Legislative Digest

LEGISLATIVE DIGEST

April 02, 2005|By From staff reports

Ehrlich allows bill providing malpractice reform to become law

Gov. Robert L. Ehrlich Jr. allowed a bill paving the way for malpractice insurance refunds to doctors to become law without his signature yesterday.

Ehrlich said in a letter to Senate President Thomas V. Mike Miller that he did not veto the bill, which makes technical corrections to the law legislators passed in a December special session despite the governor's veto, because it is necessary to prevent medical malpractice insurers from leaving the state.

However, he said the legislature's malpractice solution falls short of the legal reforms needed to keep insurance rates down in the long term. He urged lawmakers to take up other lawsuit reforms he has proposed.

Senate OKs bill banning cell phones for teen drivers

The state Senate passed a measure yesterday that would ban the use of cellular phones by drivers with learner's permits or provisional licenses, a move that is part of a broader effort to restrict teenage driving.

In a vote of 32-14, the Senate approved legislation proposed by Del. William A. Bronrott, a Montgomery County Democrat who has been one of the lawmakers leading the charge to reform teenage driving laws. The legislation must return to the House of Delegates for approval of changes to language in the bill before going to the governor for his signature.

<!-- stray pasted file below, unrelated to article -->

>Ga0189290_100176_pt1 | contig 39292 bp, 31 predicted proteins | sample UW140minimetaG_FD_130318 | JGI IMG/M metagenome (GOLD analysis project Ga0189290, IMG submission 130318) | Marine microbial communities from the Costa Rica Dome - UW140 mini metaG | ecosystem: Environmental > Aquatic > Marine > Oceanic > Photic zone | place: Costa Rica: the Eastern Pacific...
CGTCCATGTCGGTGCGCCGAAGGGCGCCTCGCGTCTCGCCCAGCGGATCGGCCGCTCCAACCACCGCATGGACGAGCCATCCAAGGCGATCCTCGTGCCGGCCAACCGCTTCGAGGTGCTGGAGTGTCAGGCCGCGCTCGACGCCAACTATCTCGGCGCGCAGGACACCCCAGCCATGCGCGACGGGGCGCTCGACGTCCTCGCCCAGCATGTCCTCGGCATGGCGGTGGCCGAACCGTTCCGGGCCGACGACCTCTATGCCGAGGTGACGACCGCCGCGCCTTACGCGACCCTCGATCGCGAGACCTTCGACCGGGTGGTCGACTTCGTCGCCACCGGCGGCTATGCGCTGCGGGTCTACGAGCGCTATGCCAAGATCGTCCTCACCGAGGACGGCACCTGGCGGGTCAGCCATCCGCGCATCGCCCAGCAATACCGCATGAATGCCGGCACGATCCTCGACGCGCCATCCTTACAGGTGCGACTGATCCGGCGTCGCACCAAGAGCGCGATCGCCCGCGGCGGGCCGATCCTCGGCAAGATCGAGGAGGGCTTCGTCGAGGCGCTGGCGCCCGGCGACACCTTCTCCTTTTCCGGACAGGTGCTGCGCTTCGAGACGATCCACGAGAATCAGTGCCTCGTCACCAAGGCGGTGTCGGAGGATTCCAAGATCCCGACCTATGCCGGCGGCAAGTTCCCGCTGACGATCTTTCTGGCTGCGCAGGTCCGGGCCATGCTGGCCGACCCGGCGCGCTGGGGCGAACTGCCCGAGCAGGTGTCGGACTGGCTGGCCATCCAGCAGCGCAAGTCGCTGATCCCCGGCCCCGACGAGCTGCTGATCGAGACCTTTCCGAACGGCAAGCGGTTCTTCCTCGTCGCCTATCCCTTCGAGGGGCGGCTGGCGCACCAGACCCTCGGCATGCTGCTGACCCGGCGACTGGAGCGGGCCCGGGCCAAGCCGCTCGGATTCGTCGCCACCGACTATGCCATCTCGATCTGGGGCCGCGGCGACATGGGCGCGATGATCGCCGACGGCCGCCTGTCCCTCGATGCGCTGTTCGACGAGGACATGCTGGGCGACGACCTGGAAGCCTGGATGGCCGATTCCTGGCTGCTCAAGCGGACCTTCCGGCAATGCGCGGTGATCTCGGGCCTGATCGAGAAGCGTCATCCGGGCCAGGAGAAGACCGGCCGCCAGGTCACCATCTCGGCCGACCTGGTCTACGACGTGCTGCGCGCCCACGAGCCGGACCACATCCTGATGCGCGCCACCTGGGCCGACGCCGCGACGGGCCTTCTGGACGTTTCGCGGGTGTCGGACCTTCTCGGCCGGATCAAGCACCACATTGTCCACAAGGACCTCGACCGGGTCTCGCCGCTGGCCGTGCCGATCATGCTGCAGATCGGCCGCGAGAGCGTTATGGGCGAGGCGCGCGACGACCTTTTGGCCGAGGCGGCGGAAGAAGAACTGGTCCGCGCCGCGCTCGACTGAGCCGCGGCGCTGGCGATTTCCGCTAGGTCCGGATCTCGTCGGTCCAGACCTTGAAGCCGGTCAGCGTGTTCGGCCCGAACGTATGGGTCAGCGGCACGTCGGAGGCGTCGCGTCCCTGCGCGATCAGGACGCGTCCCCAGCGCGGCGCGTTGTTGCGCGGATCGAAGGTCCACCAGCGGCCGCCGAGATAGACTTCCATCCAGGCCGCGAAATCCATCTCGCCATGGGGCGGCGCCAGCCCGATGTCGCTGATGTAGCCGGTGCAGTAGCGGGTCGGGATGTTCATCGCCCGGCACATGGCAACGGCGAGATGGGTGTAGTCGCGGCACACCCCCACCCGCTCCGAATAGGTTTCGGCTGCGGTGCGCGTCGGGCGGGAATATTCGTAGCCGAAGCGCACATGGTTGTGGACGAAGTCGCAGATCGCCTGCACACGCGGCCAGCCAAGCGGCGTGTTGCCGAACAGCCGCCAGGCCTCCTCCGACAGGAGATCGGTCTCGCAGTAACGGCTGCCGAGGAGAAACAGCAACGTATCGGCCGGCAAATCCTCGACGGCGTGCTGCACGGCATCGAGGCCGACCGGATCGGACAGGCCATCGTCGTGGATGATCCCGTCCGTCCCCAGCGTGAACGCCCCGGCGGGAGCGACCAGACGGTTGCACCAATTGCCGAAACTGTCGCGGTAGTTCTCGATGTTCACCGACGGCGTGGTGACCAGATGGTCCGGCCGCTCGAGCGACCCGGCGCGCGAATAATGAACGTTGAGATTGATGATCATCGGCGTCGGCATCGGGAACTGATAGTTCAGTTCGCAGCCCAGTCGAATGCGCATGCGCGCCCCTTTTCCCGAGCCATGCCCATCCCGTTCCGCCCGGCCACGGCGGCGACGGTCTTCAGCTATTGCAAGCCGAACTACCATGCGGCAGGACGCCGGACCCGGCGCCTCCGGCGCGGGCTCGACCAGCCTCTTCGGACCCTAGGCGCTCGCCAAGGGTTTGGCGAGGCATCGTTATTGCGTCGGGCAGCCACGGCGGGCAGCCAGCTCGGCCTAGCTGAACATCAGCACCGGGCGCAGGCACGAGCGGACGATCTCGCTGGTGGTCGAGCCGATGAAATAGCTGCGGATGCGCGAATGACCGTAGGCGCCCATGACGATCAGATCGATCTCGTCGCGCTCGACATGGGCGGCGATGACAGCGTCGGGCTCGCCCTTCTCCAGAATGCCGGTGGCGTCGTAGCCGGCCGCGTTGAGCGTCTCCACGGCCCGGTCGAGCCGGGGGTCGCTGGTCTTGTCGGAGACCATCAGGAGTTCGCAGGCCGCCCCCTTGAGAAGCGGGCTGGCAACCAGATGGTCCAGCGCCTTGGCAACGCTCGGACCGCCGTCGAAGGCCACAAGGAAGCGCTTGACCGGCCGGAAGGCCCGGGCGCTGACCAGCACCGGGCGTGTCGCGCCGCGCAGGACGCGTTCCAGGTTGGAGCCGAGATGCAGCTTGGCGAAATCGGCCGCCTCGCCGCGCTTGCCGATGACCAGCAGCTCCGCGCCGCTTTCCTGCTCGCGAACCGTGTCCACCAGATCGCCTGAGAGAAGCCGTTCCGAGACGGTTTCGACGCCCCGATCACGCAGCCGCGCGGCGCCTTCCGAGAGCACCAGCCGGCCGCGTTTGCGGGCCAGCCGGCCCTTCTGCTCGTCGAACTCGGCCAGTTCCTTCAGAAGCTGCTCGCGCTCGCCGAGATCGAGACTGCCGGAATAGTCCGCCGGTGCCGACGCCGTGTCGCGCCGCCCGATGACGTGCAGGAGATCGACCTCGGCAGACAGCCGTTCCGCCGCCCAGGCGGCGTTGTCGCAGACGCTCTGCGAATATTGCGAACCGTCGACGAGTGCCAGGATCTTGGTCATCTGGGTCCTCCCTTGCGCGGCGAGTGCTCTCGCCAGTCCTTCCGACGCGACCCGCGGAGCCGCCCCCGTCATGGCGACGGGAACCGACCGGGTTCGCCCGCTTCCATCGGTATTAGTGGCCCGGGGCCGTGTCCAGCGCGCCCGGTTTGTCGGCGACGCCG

Gov. Robert L. Ehrlich Jr.'s administration largely has supported this and other measures proposed by Bronrott and others to help curb fatalities among teenage drivers.

House approves regulation of immigration consultants

The House of Delegates unanimously approved a bill yesterday to regulate immigration consultants.

The bill would require consultants to advertise accurately and prohibit them from giving legal advice or collecting money for services they don't perform. The bill also would allow victims to receive up to three times the amount paid, plus attorney's fees.

The Senate unanimously passed a similar bill Monday.

Baltimore Sun Articles
|
|
|
Please note the green-lined linked article text has been applied commercially without any involvement from our newsroom editors, reporters or any other editorial staff.